*** This review may contain spoilers ***
If I could rate this a zero, I would. Meanwhile I'll say this: if you are a young parent with kids who can't get a sitter, don't even THINK of bringing young children into this film! This is considered a romantic COMEDY? Ridiculous! It's a raunchy comedy, but any respect for the sanctity of marriage is completely thrown by the wayside here. Scenes showing male depression, a professor hitting on a student, people of Asian descent (as well as elderly parents) using the "f" word on each other, black racial stereotypes, the state of Michigan portrayed the worst it's ever been, frostbite injury seen as humorous (it is not), someone getting shot with an arrow, children watching their mother and aunt cursing right in front of them while imitating childhood TV characters, a woman demeaning a man's sexuality, all of this is just totally unfunny. I'm only 52 but as I watched this I felt very sad that the audience in my theater just laughed at every dysfunctional, pathetic joke. Is this what the idea of marriage has fallen to amongst people in their 20s and 30s? I also found myself wondering how long it would be until this excuse for a movie ended, finally walking out - couldn't take any more. Has our society fallen this far? I thank God that I am naive to this kind of trash! I will never watch another movie starring Jason Segal, and that includes "How I Met Your Mother" as well.
I only went to see this film because it was on at a convenient time, but boy do I wish I never bothered. It was...dreadful. It calls itself a comedy? In a reasonable sized screening I didn't hear one person actually laugh, the odd titter - that was it. What resounded was the awkwardness everyone felt watching this 'comedy' just fail in every way. We were all sat there in horror as joke after joke fell flat on its face. Mind you, so unbelievably bad as it was, it was spell-binding in its awkwardness. I think Emily Blunt generally is a great actress, but she does not have comic timing. You'd think Jason Segel couldn't go wrong, but even he couldn't pull off the "jokes" that this film was rammed with. I would literally rather pull my own fingernails off than have to watch this painfully misguided comedy again. Who on earth wrote that script? Give it up before you butcher any more actors' reputations.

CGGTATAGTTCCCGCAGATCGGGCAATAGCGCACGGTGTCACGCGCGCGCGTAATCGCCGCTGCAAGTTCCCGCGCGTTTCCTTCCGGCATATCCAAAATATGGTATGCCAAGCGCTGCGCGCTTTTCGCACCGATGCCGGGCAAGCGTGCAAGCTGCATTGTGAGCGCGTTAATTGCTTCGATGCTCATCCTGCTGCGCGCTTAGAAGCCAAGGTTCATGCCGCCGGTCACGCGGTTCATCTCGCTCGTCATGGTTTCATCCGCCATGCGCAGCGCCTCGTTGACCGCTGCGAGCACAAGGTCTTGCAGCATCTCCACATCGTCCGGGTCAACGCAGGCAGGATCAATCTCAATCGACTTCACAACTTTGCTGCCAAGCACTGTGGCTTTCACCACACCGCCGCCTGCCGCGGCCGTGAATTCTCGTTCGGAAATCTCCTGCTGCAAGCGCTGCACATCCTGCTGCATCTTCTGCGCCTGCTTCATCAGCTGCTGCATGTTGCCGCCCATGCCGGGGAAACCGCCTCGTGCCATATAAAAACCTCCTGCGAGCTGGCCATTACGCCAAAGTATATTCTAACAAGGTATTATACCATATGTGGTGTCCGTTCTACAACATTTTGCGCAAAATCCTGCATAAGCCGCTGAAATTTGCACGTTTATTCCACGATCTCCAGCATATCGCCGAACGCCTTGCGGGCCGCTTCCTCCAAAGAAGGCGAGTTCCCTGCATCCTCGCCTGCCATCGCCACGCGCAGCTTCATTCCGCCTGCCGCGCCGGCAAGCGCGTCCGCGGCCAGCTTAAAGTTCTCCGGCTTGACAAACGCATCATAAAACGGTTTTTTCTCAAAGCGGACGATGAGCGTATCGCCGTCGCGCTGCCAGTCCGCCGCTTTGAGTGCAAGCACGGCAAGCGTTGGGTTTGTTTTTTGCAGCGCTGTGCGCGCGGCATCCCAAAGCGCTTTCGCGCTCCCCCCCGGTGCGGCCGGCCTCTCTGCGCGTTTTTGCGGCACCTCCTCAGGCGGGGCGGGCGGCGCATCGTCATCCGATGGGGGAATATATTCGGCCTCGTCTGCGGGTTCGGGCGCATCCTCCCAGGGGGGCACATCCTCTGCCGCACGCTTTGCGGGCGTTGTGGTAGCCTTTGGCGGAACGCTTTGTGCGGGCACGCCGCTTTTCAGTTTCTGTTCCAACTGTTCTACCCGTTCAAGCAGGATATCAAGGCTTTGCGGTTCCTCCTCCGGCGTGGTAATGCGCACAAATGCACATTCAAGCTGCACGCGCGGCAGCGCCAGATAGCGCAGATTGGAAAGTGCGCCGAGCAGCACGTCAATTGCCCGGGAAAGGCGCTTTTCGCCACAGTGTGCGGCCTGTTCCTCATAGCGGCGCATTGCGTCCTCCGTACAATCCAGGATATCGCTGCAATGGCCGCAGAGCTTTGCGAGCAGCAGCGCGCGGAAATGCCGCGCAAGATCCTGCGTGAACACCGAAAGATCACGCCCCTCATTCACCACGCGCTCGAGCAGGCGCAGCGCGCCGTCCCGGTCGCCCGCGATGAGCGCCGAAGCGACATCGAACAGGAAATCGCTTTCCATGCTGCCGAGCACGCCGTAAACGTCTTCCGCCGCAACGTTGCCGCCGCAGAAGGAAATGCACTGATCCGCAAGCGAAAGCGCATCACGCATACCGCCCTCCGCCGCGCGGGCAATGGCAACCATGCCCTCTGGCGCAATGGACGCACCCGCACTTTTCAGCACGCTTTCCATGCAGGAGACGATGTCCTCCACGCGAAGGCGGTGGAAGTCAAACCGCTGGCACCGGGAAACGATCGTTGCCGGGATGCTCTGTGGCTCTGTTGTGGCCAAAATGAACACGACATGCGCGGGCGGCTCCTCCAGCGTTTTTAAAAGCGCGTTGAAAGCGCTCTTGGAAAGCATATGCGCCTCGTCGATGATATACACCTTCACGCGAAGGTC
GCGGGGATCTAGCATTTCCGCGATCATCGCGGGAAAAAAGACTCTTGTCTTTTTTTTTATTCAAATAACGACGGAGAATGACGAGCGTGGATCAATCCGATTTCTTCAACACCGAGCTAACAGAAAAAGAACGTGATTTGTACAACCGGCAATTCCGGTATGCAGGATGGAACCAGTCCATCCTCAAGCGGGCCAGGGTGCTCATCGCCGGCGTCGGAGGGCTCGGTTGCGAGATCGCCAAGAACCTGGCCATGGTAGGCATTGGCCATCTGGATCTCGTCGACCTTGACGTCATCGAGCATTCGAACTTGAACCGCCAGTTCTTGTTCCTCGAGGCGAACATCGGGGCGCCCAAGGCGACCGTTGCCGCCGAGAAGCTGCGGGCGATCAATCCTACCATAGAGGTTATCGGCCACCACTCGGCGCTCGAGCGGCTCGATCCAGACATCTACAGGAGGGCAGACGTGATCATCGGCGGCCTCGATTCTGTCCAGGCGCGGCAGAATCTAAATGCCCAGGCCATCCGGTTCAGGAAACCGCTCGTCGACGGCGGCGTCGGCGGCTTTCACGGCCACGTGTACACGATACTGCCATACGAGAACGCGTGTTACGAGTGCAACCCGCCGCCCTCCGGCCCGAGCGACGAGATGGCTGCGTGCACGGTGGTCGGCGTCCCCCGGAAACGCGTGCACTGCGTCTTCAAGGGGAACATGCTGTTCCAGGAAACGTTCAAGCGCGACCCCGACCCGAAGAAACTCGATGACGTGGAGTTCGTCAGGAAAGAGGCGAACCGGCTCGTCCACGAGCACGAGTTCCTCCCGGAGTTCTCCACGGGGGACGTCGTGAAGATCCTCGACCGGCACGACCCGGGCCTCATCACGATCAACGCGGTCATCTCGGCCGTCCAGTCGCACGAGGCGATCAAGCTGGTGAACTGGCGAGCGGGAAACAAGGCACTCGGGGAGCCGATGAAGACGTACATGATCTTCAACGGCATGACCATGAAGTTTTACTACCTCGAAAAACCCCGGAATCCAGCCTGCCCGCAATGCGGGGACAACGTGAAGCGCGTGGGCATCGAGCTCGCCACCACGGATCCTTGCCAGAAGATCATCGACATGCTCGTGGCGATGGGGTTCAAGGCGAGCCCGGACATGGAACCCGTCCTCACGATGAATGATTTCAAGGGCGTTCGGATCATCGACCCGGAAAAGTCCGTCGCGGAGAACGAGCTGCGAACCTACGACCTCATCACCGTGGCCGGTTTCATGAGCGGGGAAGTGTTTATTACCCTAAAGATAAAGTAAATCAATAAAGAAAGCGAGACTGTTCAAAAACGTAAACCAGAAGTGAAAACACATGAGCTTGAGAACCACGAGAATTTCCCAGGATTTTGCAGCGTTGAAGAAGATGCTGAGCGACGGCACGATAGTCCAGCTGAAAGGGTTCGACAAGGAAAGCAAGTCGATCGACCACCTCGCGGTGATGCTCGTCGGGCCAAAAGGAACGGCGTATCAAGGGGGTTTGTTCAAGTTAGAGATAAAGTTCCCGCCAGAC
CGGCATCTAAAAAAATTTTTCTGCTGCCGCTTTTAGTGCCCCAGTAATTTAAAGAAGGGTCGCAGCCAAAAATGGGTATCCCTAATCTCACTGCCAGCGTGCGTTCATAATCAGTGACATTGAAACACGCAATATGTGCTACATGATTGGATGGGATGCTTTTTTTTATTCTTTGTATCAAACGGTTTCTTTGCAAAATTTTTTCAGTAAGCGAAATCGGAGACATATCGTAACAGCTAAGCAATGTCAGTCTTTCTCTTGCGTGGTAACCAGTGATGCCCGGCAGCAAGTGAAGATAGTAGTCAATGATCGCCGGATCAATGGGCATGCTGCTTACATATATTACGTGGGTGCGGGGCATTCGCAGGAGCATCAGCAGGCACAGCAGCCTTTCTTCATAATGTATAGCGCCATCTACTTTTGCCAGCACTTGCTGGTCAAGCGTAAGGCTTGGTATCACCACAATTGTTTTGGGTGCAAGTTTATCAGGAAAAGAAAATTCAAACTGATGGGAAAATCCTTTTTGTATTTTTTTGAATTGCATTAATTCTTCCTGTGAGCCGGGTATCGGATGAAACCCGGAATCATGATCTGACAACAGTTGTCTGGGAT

This movie was surprisingly funny and definitely had a lot of the same
humor as Bridesmaids did. If you enjoyed Bridesmaids, you will
definitely enjoy this movie.
Basically, the movie was funny, yet serious, and very enjoyable to watch. Some of the humor is really unique and I wouldn't say there was anything in there that would make you roll your eyes or think "that's so cliché!" Some of the parts were truly laugh out loud and had the audience in tears.
Humor aside, the movie did seem to have a good message. It showed the problems sometimes couples face with relationships, and there are also some simple twists in there that keep the plot rolling. All in all, the movie is fun, will make you laugh, and is probably worth seeing.
The first minutes of this movie seemed promising, but it quickly sank
into a horrible, slow paced film where nothing seemed important. The
length of this movie is just silly, I love slow movies and sat through
this movie longer than I would have anyway because I liked that it was
a different pacing than most Hollywood flicks. But by half way through
I realised that this pacing does not work for this film, because there
is not enough happening to keep us interested through the slow points.
The characters are not highly complex, the drama isn't compelling, and
neither is their relationship or any of the relationships around them.
I feel as though half of this film should have been left on the cutting room floor, a very poor job in editing as well as script editing. This seems to me as a first draft. I loved forgetting Sarah Marshall, and feel as though the producers probably rushed the script of 'The Five Year Engagement' into production before it was developed. So what we are left with is a very slow, very boring, and sometimes plain laughable movie.
I never walk out on movies, and I walked out on this one because I felt the horror couldn't go on any longer - and surely it would come to an end soon, only to realise there was another hour to go. A really poor movie.
Rom-com C list drivel: predictable plot that takes its sweet time getting to the painfully inevitable conclusion. A few funny moments, but problems of both pacing and tone are fatal, as are the silly Brit stereotypes, the silly Jewish stereotypes, the silly "clueless straight guy" stereotypes. Jason Segal is, at times, so unbearably unattractive both physically and as a character that the whole "love of her life" angle turns into more disbelief than any normal person can suspend without hydraulic help. In the end, what the film has to say about relationships is a lot of galling treacle. That doesn't set it apart from its appalling genre; rather, it simply reinforces how utterly pointless that genre is.